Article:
Find further guidance on migrating your pension schemes to the Managing pension schemes service.
Take action now to migrate your retirement annuity contracts and deferred annuity contracts to the Managing pension schemes service.
For retirement annuity contracts (RACs) and deferred annuity contracts (DACs), no additional information will be required. You’ll only need to complete the declarations on the Managing pension schemes service to migrate these pension schemes.
If you’re a scheme administrator for multiple RACs and DACs, you’ll be given the option to migrate these altogether, by completing one set of declarations. It can take up to 48 hours for the RACs and DACs to be added to your list of schemes on the Managing pension schemes service.
If you’re migrating a large number of RACs and DACs, and the migration of any fails, they will reappear in your list of RACs and DACs available to migrate from the Pension schemes online service.
You’ll need to check your list of RACs and DACs available to migrate to make sure all the schemes have successfully migrated to the Managing pension schemes service.
In Spring 2023, we expect to release the event report ‘for 2023-24 on the Managing pension schemes service.
Pension scheme administrators and practitioners will be able to compile the report in-year. There’ll be no limit on the number of members or events that can be reported in a single event report. You’ll also be able to enter details of all types of lifetime allowance protection reference numbers.
From April 2023 there will be a new reportable event for certain public service pension schemes. Draft legislation on this event, which relates to issuing pension savings statements, will be published for consultation later this year. If your scheme is not a public service pension scheme, you won’t have to report this event.
You’ll have the option to upload a file to compile the event report for the following member events:
We’ll provide further updates and guidance in future newsletters.
Until the event report is released on the Managing pension schemes service, for pension schemes with a Pension Scheme Tax Reference (PSTR) beginning with ‘0’, you’ll continue to submit event report on the Pension schemes online service.
If you’ve migrated the pension scheme and you’re reporting event numbers 10 to 14 and 19, 20 and 20a, you’ll also need to email pensions.businessdelivery@hmrc.gov.uk.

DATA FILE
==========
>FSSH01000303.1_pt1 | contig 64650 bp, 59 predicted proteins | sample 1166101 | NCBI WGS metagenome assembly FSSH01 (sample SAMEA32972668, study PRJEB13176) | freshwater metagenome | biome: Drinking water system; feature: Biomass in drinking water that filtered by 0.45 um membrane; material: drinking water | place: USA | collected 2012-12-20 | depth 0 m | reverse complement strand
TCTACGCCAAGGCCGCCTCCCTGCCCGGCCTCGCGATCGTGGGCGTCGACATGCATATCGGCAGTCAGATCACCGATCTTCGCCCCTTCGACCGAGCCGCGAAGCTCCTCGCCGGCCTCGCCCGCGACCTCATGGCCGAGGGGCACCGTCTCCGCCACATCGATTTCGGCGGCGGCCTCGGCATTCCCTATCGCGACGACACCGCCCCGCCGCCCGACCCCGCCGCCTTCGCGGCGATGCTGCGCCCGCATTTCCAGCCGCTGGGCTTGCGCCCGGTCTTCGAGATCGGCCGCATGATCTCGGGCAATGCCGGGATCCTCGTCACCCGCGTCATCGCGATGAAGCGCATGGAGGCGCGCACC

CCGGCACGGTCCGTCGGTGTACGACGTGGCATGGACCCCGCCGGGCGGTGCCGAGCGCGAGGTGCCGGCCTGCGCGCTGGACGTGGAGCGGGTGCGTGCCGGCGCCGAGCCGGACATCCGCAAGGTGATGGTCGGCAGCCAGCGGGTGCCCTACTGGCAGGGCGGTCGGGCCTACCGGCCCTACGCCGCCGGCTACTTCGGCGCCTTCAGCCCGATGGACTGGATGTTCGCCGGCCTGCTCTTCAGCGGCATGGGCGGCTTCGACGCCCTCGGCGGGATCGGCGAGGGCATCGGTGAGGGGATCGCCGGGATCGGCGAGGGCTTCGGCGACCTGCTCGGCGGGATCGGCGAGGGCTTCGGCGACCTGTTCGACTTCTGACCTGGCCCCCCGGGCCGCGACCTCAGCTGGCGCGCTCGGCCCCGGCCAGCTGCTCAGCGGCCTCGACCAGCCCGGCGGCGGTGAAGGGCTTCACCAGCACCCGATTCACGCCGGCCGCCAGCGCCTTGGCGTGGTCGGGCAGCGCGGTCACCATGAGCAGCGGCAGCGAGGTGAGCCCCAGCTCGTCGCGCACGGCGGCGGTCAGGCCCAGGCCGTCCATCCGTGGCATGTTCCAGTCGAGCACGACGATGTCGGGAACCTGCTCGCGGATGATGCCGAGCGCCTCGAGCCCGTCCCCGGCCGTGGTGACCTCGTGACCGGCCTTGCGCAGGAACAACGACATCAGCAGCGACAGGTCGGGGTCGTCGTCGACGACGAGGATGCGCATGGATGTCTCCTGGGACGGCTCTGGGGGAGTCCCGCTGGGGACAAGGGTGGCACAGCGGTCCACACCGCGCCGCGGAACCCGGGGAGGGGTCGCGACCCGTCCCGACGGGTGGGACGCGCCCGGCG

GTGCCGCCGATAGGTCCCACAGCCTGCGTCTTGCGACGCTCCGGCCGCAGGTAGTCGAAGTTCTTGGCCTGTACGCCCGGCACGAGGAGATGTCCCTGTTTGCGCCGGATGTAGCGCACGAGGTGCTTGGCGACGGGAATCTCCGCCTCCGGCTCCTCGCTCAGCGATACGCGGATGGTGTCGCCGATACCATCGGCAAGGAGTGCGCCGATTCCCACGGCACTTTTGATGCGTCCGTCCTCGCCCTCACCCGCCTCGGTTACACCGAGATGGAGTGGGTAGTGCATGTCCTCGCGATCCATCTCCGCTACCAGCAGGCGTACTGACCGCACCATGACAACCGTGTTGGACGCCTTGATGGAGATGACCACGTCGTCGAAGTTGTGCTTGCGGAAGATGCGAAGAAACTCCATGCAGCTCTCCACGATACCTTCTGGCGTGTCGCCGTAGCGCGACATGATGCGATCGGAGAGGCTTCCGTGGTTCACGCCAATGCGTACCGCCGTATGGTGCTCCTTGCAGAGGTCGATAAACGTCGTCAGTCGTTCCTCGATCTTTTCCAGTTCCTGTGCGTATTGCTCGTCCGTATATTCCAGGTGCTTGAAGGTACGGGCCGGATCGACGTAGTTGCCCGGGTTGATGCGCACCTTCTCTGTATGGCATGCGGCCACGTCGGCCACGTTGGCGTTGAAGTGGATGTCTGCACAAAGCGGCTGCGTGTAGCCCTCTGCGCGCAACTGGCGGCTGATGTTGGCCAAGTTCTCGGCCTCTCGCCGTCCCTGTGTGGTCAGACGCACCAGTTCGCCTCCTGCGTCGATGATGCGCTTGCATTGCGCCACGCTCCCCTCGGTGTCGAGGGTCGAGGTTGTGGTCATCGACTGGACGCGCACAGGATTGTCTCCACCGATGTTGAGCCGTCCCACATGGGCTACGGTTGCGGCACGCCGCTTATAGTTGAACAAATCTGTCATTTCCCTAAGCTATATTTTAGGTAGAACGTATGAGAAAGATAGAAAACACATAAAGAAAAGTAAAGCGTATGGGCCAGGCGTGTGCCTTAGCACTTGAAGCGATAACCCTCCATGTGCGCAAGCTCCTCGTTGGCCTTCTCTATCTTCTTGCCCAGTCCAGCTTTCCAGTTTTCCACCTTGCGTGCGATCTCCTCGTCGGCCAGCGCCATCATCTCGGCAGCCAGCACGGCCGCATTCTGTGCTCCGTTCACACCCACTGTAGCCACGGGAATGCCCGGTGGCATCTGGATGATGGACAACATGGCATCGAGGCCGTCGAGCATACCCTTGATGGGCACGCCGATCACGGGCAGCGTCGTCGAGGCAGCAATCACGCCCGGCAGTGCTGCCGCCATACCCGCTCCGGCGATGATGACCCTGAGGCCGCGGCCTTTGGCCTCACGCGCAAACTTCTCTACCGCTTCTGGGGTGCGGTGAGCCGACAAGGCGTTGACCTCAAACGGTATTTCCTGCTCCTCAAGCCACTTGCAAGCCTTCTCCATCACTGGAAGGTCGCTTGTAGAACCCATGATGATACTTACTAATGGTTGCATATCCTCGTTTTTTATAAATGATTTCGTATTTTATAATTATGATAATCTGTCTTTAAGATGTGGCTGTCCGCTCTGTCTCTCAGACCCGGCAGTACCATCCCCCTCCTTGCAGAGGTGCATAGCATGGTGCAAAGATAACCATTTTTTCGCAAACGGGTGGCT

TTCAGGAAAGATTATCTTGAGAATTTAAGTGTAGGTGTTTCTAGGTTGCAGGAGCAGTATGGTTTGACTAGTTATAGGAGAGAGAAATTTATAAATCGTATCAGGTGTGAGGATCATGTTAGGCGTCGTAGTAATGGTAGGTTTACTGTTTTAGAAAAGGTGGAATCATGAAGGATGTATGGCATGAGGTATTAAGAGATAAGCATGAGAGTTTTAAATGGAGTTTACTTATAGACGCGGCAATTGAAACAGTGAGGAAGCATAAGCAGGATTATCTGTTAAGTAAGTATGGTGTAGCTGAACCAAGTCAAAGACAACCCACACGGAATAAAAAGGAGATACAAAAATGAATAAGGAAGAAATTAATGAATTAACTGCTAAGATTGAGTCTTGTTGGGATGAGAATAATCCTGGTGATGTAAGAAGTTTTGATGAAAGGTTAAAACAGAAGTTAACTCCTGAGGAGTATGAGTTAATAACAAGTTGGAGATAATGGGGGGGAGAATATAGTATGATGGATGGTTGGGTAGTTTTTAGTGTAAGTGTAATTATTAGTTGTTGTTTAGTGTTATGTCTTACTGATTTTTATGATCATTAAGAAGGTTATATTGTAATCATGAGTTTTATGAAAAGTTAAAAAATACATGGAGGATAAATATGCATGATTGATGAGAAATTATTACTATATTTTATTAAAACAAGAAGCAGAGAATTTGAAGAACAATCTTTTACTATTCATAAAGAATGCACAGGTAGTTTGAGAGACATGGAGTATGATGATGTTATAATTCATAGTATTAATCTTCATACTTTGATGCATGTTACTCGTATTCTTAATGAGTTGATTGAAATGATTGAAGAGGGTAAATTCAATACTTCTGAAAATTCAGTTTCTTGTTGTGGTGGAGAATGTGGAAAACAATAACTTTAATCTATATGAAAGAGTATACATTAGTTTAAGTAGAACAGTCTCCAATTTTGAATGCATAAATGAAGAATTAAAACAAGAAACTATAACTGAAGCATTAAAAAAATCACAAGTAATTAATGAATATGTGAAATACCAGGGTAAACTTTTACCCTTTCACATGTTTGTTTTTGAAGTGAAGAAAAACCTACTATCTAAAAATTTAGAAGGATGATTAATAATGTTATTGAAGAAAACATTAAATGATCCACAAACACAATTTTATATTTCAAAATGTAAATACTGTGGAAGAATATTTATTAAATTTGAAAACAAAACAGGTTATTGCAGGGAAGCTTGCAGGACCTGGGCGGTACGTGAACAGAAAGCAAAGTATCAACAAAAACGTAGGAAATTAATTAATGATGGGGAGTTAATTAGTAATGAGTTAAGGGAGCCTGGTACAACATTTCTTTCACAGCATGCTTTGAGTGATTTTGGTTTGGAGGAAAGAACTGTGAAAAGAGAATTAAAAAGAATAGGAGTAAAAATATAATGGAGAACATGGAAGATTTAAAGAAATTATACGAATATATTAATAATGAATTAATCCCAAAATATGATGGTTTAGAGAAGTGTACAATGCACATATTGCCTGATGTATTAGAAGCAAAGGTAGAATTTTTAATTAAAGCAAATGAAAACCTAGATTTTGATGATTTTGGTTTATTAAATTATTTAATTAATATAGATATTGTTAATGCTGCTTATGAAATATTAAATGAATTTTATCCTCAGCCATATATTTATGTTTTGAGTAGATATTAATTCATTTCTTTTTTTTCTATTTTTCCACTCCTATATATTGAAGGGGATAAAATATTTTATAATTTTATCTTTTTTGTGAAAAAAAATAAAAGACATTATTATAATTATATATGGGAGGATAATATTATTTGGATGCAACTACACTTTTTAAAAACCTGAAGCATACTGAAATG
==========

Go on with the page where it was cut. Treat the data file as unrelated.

In previous newsletters, we’ve explained that you can no longer compile and submit new Accounting for Tax (AFT) returns for any quarter from 1 April 2020, on the Pension schemes online service. If you need to submit any new AFT returns for any quarter from 1 April 2020, you’ll need to migrate the pension scheme.
If you need to submit a return for the quarter 1 April 2022 to 31 June 2022, you’ll need to have migrated your pension scheme and submitted the return on the Managing pension schemes service by the filing deadline of 14 August 2022 to avoid interest and penalties.
Find information on how to submit an AFT return using the Managing pension schemes service.
The Pensions Regulator (TPR) have published a new blog post Jail terms alone won’t keep savers safe from scammers calling for a united effort in stopping scams.
The blog highlights a new joint threat assessment by the Pensions Regulator and the National Fraud Intelligence Bureau into the threat of pensions scams and calls on schemes to follow a new guide on how to report concerns about scams to authorities.
In Pension Schemes Newsletter 138, we gave an update on the Registered Pension Schemes (Miscellaneous Amendments) Regulations 2022.
We would like to clarify the reporting requirements for this.
For reporting tax charges on the Accounting for Tax (AFT) return, normal reporting deadlines apply, unless the notice is received after 31 December in the year following that in which that tax year ended. If the deadline has passed, you should report the charge on the next quarter’s Accounting for Tax return.
For the event report normal reporting deadlines apply, and you should report the issue of the Pensions Savings Statement by 31 January following the tax year to which the report relates.
We’ll update the Pensions Tax Manual to include these changes in due course.